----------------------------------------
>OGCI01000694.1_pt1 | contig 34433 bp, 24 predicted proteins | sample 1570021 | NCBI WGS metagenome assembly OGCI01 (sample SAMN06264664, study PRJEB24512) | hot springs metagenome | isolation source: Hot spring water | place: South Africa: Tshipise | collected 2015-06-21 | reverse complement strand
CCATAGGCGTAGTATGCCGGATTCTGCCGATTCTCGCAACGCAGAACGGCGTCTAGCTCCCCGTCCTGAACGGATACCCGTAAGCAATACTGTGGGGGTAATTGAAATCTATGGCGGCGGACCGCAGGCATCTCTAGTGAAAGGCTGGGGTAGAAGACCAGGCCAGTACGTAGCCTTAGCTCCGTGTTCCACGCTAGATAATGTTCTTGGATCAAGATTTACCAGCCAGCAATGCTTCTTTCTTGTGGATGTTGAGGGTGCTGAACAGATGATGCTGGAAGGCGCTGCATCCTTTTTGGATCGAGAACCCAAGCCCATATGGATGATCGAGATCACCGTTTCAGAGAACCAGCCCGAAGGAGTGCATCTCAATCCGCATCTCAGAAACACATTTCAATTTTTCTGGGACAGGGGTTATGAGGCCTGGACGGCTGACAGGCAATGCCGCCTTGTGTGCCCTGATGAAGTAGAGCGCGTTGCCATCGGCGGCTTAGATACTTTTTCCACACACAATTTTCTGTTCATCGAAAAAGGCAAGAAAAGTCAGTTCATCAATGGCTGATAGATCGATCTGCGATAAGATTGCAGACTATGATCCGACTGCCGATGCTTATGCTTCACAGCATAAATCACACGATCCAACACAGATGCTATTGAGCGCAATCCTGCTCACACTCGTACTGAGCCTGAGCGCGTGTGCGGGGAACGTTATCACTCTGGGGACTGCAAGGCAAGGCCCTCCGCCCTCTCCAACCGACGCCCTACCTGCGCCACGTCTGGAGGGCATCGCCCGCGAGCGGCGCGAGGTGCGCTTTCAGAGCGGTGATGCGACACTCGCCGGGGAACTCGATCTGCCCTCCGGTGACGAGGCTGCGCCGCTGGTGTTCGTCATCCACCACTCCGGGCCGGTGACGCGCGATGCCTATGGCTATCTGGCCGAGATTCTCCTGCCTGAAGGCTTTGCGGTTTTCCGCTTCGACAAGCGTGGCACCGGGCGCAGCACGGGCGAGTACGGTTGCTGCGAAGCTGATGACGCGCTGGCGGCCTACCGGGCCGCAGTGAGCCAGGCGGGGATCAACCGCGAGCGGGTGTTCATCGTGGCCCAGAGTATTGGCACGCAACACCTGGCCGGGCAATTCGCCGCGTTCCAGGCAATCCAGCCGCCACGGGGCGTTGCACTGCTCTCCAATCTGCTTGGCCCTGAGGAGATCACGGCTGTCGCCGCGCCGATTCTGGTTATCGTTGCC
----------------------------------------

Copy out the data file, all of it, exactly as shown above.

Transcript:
>OGCI01000694.1_pt1 | contig 34433 bp, 24 predicted proteins | sample 1570021 | NCBI WGS metagenome assembly OGCI01 (sample SAMN06264664, study PRJEB24512) | hot springs metagenome | isolation source: Hot spring water | place: South Africa: Tshipise | collected 2015-06-21 | reverse complement strand
CCATAGGCGTAGTATGCCGGATTCTGCCGATTCTCGCAACGCAGAACGGCGTCTAGCTCCCCGTCCTGAACGGATACCCGTAAGCAATACTGTGGGGGTAATTGAAATCTATGGCGGCGGACCGCAGGCATCTCTAGTGAAAGGCTGGGGTAGAAGACCAGGCCAGTACGTAGCCTTAGCTCCGTGTTCCACGCTAGATAATGTTCTTGGATCAAGATTTACCAGCCAGCAATGCTTCTTTCTTGTGGATGTTGAGGGTGCTGAACAGATGATGCTGGAAGGCGCTGCATCCTTTTTGGATCGAGAACCCAAGCCCATATGGATGATCGAGATCACCGTTTCAGAGAACCAGCCCGAAGGAGTGCATCTCAATCCGCATCTCAGAAACACATTTCAATTTTTCTGGGACAGGGGTTATGAGGCCTGGACGGCTGACAGGCAATGCCGCCTTGTGTGCCCTGATGAAGTAGAGCGCGTTGCCATCGGCGGCTTAGATACTTTTTCCACACACAATTTTCTGTTCATCGAAAAAGGCAAGAAAAGTCAGTTCATCAATGGCTGATAGATCGATCTGCGATAAGATTGCAGACTATGATCCGACTGCCGATGCTTATGCTTCACAGCATAAATCACACGATCCAACACAGATGCTATTGAGCGCAATCCTGCTCACACTCGTACTGAGCCTGAGCGCGTGTGCGGGGAACGTTATCACTCTGGGGACTGCAAGGCAAGGCCCTCCGCCCTCTCCAACCGACGCCCTACCTGCGCCACGTCTGGAGGGCATCGCCCGCGAGCGGCGCGAGGTGCGCTTTCAGAGCGGTGATGCGACACTCGCCGGGGAACTCGATCTGCCCTCCGGTGACGAGGCTGCGCCGCTGGTGTTCGTCATCCACCACTCCGGGCCGGTGACGCGCGATGCCTATGGCTATCTGGCCGAGATTCTCCTGCCTGAAGGCTTTGCGGTTTTCCGCTTCGACAAGCGTGGCACCGGGCGCAGCACGGGCGAGTACGGTTGCTGCGAAGCTGATGACGCGCTGGCGGCCTACCGGGCCGCAGTGAGCCAGGCGGGGATCAACCGCGAGCGGGTGTTCATCGTGGCCCAGAGTATTGGCACGCAACACCTGGCCGGGCAATTCGCCGCGTTCCAGGCAATCCAGCCGCCACGGGGCGTTGCACTGCTCTCCAATCTGCTTGGCCCTGAGGAGATCACGGCTGTCGCCGCGCCGATTCTGGTTATCGTTGCC